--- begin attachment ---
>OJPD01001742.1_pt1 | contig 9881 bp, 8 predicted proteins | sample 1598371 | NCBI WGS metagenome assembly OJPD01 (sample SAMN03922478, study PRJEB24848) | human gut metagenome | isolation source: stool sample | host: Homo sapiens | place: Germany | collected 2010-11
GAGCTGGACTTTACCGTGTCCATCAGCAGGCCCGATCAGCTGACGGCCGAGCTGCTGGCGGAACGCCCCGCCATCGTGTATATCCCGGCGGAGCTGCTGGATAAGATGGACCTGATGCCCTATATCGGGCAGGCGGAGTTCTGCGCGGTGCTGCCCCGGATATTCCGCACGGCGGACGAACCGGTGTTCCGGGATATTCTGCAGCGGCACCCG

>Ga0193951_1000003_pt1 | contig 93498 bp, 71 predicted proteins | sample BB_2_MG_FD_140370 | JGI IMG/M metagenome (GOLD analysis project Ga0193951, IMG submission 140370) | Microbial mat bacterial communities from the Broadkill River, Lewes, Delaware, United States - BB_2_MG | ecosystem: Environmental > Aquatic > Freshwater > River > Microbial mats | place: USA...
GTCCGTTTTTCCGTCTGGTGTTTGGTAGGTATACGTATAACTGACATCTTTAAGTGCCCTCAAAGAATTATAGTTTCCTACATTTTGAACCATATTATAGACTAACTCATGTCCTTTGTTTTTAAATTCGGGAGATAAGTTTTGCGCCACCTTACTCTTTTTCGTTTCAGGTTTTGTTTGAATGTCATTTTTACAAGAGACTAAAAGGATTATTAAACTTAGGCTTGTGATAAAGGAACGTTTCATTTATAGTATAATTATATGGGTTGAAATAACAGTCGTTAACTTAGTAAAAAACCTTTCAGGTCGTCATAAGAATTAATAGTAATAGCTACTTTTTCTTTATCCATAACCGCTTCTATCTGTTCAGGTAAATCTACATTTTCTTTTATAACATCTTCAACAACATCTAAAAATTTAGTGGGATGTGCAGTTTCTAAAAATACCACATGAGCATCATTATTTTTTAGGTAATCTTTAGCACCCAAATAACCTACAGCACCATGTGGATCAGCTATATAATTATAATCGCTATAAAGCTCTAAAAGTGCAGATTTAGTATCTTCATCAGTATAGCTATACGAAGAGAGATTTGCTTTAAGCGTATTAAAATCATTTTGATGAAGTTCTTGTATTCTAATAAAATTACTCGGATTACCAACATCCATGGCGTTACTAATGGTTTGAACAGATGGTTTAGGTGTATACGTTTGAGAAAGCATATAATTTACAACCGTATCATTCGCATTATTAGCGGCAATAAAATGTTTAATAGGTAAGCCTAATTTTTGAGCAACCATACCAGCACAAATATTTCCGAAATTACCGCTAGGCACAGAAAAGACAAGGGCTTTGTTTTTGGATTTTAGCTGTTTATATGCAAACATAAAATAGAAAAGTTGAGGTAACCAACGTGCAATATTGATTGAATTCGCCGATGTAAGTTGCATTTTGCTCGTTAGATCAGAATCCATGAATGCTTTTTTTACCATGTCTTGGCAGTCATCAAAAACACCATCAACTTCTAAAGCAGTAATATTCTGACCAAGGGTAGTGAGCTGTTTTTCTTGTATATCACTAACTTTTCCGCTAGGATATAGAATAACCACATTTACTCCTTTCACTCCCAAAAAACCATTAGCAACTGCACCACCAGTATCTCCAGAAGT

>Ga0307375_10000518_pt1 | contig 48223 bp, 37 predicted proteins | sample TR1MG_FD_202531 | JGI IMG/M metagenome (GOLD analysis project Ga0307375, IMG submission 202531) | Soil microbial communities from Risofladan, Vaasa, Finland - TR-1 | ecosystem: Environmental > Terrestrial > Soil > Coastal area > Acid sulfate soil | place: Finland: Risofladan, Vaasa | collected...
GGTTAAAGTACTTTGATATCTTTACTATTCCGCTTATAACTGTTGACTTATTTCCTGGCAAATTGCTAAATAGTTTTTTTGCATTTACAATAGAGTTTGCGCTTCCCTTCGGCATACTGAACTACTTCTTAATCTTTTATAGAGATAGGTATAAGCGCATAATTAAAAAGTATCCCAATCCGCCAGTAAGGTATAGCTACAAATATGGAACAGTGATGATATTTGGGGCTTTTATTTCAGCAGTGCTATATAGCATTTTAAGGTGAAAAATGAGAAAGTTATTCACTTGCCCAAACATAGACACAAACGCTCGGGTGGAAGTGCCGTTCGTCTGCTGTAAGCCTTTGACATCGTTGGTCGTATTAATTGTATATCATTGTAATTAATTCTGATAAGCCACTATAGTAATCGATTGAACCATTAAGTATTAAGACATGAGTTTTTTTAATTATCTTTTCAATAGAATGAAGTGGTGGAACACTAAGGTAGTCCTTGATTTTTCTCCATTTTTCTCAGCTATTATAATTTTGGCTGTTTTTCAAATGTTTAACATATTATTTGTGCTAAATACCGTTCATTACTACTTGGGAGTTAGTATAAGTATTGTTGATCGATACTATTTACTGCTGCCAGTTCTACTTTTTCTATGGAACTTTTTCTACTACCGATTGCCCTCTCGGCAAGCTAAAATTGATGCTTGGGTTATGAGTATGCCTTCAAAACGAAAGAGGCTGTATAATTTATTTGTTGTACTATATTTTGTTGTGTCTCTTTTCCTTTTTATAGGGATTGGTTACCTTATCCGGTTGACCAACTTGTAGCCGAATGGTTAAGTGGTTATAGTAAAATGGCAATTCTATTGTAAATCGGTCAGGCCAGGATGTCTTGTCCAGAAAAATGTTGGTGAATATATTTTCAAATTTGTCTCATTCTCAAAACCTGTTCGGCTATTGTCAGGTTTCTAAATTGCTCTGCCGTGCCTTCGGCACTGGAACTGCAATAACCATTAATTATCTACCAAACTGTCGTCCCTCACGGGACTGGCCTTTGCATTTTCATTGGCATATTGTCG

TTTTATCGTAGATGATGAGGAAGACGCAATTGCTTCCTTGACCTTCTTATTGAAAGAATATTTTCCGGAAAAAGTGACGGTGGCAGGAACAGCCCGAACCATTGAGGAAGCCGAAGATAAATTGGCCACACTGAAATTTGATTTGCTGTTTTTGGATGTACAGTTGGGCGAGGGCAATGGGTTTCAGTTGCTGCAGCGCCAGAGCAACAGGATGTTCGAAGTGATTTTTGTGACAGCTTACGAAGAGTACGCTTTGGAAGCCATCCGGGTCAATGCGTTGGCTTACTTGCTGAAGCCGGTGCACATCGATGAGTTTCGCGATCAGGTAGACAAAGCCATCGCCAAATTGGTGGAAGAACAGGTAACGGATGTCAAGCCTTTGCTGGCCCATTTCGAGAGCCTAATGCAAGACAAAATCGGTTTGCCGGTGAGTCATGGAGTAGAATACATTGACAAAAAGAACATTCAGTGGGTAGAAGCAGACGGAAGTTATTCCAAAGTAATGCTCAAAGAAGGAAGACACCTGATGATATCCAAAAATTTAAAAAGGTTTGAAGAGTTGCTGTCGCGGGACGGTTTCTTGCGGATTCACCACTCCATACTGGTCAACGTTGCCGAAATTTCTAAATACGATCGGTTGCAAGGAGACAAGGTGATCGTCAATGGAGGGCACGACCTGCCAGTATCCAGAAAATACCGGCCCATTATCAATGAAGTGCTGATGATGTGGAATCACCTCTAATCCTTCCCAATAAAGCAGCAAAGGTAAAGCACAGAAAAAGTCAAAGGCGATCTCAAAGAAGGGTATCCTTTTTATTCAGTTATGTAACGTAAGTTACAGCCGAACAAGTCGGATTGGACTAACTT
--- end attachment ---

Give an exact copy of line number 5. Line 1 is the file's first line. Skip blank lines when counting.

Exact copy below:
>Ga0307375_10000518_pt1 | contig 48223 bp, 37 predicted proteins | sample TR1MG_FD_202531 | JGI IMG/M metagenome (GOLD analysis project Ga0307375, IMG submission 202531) | Soil microbial communities from Risofladan, Vaasa, Finland - TR-1 | ecosystem: Environmental > Terrestrial > Soil > Coastal area > Acid sulfate soil | place: Finland: Risofladan, Vaasa | collected...